Analysts at Nomura noted that EU ministers continue to push for Hard Brexit.
"The core leaders of the European Union have been vocal in their Hard Brexit rhetoric. At last week’s EU summit, Francois Hollande said that accepting free movement of people was a condition of securing access to the single market. Angela Merkel has previously showed no sign of giving up the values of free movement of labour.
The EU president Donald Tusk has also repeatedly warned it is “Hard Brexit or no Brexit”. While the EU “core” is pushing for a Hard Brexit – either as a negotiating stance or out of principle – the non-core countries may be more flexible about the UK’s deal. EU perspectives on Brexit”, the final deal must not just be accepted by the UK, but unanimously by all other member states.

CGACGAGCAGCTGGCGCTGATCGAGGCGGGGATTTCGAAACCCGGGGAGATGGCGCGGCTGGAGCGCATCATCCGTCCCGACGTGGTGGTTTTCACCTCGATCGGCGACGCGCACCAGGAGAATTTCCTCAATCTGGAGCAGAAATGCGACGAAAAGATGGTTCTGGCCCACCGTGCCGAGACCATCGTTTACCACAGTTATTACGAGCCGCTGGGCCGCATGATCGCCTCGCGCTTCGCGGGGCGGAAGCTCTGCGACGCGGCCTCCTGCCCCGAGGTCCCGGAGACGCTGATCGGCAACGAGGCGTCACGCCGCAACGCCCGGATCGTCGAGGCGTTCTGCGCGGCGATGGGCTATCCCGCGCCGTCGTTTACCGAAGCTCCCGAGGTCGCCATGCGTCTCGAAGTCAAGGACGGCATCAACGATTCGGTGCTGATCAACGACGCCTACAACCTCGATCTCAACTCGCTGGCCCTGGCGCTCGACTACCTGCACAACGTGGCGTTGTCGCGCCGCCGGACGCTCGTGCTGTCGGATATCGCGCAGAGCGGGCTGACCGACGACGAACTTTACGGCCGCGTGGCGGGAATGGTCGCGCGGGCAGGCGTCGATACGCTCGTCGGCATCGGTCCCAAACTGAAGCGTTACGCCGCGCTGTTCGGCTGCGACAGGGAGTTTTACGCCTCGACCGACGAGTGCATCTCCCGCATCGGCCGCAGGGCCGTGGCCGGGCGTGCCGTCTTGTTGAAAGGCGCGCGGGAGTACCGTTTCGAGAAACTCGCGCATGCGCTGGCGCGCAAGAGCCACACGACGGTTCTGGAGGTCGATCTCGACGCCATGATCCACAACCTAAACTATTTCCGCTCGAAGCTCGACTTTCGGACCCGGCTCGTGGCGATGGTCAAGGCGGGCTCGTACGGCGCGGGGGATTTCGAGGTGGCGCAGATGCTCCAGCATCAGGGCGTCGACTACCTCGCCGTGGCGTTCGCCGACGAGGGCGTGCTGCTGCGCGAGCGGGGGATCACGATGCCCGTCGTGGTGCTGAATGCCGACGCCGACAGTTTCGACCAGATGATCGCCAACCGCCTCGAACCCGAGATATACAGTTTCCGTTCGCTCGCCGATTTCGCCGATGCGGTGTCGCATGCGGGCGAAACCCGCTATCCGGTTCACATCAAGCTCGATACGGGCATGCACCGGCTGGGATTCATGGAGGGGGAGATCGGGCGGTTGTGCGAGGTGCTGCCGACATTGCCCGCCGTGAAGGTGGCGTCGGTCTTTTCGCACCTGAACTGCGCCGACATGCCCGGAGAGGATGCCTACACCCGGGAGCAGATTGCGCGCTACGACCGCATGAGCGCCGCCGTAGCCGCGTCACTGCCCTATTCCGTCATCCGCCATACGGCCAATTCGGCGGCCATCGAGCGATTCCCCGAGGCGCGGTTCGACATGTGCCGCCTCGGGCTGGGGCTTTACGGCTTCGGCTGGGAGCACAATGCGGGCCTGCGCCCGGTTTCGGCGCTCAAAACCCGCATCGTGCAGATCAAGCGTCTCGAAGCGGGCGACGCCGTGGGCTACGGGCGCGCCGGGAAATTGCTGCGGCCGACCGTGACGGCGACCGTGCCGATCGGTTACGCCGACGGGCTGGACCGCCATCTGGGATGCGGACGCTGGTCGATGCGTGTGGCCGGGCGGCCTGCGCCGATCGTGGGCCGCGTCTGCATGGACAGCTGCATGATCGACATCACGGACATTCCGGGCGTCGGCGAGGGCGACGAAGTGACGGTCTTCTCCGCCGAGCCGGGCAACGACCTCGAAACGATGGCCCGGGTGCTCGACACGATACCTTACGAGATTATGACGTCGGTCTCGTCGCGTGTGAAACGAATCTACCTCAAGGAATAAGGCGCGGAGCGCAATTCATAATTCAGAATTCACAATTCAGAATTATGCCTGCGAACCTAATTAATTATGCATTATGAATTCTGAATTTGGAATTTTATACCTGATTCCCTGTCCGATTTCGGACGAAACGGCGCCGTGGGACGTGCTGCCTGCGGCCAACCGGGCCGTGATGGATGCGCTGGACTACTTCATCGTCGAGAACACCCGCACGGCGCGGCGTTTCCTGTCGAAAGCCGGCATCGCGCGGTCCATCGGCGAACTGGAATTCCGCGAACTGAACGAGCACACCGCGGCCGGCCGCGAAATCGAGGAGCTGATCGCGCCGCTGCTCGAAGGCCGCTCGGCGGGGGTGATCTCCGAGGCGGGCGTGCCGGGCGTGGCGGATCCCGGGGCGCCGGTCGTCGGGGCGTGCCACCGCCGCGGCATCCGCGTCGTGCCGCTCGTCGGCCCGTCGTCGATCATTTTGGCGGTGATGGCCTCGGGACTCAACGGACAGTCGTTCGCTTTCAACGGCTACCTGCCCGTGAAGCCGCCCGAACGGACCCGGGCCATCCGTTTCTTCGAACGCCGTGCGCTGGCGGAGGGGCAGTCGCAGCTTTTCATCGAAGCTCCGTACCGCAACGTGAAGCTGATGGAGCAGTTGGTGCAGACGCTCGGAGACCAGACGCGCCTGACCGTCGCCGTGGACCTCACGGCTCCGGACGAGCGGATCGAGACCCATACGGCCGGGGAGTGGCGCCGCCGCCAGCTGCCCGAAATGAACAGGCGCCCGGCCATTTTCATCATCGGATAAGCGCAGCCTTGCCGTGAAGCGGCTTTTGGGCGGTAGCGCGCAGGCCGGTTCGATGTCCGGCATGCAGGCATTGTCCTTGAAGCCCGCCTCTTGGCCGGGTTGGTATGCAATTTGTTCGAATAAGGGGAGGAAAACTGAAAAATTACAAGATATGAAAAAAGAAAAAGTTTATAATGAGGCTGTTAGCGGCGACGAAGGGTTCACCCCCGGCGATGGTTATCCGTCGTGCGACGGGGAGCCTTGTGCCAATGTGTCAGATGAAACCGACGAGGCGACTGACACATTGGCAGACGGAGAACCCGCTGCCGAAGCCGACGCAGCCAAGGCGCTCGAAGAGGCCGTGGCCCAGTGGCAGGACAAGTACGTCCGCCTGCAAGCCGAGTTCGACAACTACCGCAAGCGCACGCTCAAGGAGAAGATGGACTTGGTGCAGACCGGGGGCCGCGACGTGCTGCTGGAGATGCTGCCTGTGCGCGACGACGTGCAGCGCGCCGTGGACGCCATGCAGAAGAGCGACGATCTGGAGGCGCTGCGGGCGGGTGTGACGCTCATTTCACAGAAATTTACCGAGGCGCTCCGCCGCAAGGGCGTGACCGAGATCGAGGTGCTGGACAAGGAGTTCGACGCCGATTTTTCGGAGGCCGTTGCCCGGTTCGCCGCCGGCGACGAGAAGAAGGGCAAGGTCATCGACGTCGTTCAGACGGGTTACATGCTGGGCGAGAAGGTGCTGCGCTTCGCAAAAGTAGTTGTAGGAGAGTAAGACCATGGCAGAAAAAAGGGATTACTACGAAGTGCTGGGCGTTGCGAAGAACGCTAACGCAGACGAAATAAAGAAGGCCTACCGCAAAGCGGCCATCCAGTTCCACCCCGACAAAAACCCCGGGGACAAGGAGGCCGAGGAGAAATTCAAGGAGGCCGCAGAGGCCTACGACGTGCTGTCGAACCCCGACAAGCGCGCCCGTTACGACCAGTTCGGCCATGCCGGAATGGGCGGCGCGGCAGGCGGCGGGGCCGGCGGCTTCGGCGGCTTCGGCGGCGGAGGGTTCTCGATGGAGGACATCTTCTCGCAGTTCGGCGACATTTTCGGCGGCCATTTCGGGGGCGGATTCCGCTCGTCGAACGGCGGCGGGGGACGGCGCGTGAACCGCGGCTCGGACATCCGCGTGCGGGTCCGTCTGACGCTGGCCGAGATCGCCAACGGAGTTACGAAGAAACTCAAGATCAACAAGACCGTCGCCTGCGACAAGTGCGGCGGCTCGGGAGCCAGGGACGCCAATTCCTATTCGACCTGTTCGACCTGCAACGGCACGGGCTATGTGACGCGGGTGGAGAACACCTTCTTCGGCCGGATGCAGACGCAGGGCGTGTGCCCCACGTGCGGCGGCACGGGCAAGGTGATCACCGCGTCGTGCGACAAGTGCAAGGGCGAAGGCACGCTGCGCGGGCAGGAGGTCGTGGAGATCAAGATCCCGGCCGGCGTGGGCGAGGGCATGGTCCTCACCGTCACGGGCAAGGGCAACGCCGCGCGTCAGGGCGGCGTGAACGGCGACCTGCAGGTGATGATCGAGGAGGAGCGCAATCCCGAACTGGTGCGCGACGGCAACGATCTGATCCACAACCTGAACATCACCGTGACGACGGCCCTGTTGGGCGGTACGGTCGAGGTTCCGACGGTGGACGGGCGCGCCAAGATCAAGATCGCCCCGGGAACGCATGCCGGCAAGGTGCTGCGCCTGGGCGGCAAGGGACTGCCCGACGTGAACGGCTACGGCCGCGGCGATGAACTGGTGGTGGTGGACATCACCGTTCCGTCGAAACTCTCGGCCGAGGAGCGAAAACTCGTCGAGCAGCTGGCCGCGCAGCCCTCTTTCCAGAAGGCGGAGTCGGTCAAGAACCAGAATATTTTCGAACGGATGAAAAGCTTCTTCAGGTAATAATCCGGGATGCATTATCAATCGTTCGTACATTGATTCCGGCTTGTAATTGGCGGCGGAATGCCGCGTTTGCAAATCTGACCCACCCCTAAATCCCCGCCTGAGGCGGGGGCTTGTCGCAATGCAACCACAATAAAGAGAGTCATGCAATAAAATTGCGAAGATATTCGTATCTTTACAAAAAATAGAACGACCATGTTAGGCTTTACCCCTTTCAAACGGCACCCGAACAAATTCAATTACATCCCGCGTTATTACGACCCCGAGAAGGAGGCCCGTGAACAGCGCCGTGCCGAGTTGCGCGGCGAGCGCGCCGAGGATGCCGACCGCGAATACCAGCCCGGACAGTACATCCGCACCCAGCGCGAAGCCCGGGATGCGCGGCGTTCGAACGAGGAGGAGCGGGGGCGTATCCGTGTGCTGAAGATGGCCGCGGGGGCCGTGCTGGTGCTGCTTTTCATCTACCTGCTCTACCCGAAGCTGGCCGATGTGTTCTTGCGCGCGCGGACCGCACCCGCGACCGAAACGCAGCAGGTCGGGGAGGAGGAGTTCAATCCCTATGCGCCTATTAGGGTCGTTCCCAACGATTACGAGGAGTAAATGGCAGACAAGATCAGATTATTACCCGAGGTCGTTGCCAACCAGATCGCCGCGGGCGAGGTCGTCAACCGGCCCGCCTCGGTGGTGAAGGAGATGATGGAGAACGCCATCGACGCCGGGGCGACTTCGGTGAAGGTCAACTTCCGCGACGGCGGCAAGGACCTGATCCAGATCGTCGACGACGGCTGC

The divergence of opinion within the EU could work in the UK’s favour, perhaps providing opportunities to exploit differences between member states. Furthermore, euroscepticism developing in many countries could soften the hardline stance of some members. Moreover, unanimous voting systems tend to favour status-quo outcomes.
While momentum is headed for a Hard Brexit, if support for a Soft Brexit increased within non-core members, the hardline rhetoric could weaken. However, there are a number of caveats to these arguments. Core EU countries could likely find ways of incentivising peripheral countries to endorse a “Hard Brexit”.
The rise of euroscepticism also provides incentives for the establishment to make an example out of the UK’s exit."
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